DeSantis Extends Eviction, Foreclosure Moratorium Through Oct. 1
Gov. Ron DeSantis has once again extended his moratorium on evictions and foreclosures connected to COVID-19 hardships for one month.
“Final action on the [eviction] lawsuits is suspended until October 1, if and only if the tenant can show a link to COVID-19 as a reason for not being able to pay the rent,” said Mary DeVries, division chief of the Jacksonville Area Legal Aid Housing Unit, on First Coast Connect with Melissa Ross Tuesday.
But even with the extension, property owners can begin the foreclosure process and landlords can begin the eviction process. The governor's order prevents only the final action of removing people from their homes.
The global research firm Stout says 749,000 Florida households are at risk of eviction over the next four months.
“From the months of April through July, there were only about 50 eviction lawsuits being filed a month. In the month of August, in Duval County, there were 800 evictions filed alone,” Devries said.
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Her organization is hearing from tenants who have been able to return to work but they are having a hard time coming up with enough money to catch up on their rent. She’s seen tenants with debts up to $7,000.
Since DeSantis’s first eviction moratorium in April, tenants have not been absolved from paying rent. Tenants unable to pay rent must make arrangements with their landlord to submit missed payments.
DeVries said that some of the tenants she works with have received small amounts of assistance from various agencies.
“The bulk of the debt is still money that they're going to have to pay back. Many folks could not come up with that money if they've been out of work for several weeks or months,” DeVries said.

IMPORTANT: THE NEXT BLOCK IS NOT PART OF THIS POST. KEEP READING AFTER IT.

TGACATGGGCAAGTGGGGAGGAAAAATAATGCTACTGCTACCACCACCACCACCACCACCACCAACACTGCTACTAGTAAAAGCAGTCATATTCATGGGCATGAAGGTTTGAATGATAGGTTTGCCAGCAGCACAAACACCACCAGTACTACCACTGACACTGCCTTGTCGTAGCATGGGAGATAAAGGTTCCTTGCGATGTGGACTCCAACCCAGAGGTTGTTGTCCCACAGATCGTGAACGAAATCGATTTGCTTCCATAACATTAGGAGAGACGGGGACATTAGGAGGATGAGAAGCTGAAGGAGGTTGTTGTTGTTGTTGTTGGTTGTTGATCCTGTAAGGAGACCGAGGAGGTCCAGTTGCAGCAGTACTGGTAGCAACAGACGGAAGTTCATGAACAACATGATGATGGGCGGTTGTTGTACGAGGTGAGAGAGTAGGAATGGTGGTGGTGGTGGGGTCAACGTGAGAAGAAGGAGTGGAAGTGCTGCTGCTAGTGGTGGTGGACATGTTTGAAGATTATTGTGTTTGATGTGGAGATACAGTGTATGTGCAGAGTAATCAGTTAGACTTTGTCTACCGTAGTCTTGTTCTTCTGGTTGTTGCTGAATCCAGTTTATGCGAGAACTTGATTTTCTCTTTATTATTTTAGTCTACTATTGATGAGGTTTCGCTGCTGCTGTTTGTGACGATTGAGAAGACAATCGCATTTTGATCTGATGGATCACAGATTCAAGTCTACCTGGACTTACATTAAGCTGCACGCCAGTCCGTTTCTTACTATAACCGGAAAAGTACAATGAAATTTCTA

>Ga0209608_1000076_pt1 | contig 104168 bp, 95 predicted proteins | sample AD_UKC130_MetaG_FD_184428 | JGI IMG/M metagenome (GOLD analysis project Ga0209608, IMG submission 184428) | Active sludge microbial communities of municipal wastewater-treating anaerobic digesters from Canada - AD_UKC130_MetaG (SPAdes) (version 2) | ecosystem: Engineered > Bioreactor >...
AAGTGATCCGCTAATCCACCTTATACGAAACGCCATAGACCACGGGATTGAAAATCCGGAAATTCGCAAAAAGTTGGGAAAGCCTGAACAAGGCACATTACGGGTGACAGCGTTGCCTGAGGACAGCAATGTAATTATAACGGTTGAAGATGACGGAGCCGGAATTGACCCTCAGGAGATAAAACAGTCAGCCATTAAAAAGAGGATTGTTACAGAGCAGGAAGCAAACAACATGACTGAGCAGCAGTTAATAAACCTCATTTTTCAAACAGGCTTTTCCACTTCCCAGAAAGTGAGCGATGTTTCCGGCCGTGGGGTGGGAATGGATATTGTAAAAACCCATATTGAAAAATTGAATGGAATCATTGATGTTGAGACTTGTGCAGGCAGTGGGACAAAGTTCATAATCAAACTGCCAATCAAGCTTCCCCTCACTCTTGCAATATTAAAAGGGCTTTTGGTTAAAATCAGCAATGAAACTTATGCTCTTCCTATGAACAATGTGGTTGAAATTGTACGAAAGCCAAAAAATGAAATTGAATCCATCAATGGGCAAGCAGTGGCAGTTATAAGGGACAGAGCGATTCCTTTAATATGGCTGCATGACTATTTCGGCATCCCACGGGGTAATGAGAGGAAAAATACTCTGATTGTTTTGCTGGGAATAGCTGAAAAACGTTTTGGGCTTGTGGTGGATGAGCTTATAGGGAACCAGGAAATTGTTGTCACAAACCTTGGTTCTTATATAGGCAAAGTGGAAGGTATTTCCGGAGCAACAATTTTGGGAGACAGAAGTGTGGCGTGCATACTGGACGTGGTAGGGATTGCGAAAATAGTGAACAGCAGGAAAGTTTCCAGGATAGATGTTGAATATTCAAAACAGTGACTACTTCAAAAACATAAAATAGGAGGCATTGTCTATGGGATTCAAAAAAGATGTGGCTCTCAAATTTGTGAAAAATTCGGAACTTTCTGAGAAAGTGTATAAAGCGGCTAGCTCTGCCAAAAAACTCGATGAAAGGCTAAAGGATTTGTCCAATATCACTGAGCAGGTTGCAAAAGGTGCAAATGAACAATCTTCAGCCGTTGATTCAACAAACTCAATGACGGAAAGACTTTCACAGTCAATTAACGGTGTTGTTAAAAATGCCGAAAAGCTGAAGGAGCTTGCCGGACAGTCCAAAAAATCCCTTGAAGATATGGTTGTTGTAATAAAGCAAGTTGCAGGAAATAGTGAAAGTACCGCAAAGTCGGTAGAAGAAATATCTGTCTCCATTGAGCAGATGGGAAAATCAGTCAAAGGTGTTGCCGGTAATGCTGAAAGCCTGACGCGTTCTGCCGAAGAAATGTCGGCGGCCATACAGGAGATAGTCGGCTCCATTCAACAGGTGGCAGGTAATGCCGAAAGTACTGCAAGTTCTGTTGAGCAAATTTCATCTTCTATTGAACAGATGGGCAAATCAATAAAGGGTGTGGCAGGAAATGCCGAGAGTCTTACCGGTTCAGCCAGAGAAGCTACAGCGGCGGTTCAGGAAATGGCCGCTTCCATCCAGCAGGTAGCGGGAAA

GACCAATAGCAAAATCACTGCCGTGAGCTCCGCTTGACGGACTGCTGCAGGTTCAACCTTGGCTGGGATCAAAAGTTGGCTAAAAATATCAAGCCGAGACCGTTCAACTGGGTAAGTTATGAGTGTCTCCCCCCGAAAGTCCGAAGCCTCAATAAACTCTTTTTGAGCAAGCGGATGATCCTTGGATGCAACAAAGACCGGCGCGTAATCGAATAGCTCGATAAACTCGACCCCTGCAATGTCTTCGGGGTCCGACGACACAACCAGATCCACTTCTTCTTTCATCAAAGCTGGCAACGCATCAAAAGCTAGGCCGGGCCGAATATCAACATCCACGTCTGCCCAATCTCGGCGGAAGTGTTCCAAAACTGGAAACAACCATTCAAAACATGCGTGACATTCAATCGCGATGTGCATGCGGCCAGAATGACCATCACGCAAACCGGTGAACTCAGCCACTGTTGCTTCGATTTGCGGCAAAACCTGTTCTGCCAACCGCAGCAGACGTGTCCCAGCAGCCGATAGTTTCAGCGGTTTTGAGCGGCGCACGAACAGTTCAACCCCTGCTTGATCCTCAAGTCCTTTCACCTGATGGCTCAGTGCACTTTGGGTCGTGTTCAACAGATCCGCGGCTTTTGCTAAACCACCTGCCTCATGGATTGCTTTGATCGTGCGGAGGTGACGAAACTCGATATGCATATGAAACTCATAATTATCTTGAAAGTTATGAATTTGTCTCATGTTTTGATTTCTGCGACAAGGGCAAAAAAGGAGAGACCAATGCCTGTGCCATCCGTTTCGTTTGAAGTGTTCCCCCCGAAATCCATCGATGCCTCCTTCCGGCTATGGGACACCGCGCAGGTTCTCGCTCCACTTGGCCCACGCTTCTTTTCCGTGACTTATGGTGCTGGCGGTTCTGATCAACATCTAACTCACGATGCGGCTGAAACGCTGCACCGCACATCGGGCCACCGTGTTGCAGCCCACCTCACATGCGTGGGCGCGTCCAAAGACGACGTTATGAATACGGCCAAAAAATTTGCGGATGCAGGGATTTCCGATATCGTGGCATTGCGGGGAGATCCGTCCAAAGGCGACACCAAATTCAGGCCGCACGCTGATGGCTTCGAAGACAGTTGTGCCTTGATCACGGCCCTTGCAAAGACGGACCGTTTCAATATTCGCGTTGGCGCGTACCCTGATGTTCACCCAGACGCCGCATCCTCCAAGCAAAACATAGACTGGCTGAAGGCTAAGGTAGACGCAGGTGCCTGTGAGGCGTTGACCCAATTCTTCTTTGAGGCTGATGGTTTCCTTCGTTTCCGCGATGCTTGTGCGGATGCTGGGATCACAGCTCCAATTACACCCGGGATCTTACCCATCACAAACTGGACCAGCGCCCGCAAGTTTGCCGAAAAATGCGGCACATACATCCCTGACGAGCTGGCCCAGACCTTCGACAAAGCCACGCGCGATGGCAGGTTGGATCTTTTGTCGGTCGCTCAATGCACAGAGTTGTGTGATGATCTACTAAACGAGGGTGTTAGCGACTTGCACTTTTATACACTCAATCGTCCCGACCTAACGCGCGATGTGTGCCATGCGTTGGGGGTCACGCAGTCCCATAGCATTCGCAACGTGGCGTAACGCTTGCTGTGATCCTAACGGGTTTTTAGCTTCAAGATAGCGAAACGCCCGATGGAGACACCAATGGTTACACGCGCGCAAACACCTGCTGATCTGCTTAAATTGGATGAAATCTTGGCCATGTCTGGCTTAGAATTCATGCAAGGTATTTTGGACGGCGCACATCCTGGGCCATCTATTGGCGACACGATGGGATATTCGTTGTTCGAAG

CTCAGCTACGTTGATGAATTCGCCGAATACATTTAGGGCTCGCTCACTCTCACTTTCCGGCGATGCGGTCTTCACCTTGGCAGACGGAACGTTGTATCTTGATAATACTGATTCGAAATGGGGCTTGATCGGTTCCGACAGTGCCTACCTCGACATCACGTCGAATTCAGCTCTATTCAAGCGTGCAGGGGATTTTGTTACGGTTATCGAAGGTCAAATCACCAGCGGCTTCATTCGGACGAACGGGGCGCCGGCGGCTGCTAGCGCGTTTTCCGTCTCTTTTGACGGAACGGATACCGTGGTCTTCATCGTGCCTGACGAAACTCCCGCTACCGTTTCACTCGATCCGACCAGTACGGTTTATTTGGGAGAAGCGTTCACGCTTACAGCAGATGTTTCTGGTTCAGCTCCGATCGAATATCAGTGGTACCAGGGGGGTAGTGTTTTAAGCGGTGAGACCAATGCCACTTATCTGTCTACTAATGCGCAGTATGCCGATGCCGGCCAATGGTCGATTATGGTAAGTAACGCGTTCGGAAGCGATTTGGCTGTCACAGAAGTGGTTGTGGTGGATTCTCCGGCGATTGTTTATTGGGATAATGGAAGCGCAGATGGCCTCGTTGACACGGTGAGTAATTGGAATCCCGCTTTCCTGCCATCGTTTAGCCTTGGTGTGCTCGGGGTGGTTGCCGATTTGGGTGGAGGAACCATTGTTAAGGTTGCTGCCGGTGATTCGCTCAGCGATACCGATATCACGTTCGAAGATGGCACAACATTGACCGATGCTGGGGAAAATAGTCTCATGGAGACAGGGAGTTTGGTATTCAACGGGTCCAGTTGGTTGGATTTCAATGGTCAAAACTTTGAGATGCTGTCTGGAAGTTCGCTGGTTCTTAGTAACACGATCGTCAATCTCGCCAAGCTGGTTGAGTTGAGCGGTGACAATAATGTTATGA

For tenants who need legal help, Devries recommends starting with an online form created by Jacksonville Area Legal Aid at FloridaEvictionHelp.org. The form helps tenants craft the required legal response to an impending eviction.
Devries said the federal CARES Act helped families avoid becoming homeless, but that help has run out.
“I think there needs to be more rental assistance that’s made available," she said.
She also acknowledged many landlords might be struggling to pay their bills.
“Our goal is can we find a way where the tenant is able to receive assistance but the landlord is made whole and the tenant gets back on track?" she said.
Landlords with federally backed mortgages who have not received rent payments can request a forbearance period through their mortgage provider. Under the CARES Act, landlords can defer their mortgage payments for up to 180 days, at which point they can apply for an extension. No penalties or fees apply.
To hear the entire interview with DeVries, listen to Tuesday’s First Coast Connect with Melissa Ross. The show also encores at 8 p.m. on WJCT News 89.9.
Katherine Hobbs can be reached at firstname.lastname@example.org or on Twitter at @KatherineGHobbs.
Bill Bortzfield can be reached at email@example.com or on Twitter at @BortzInJax.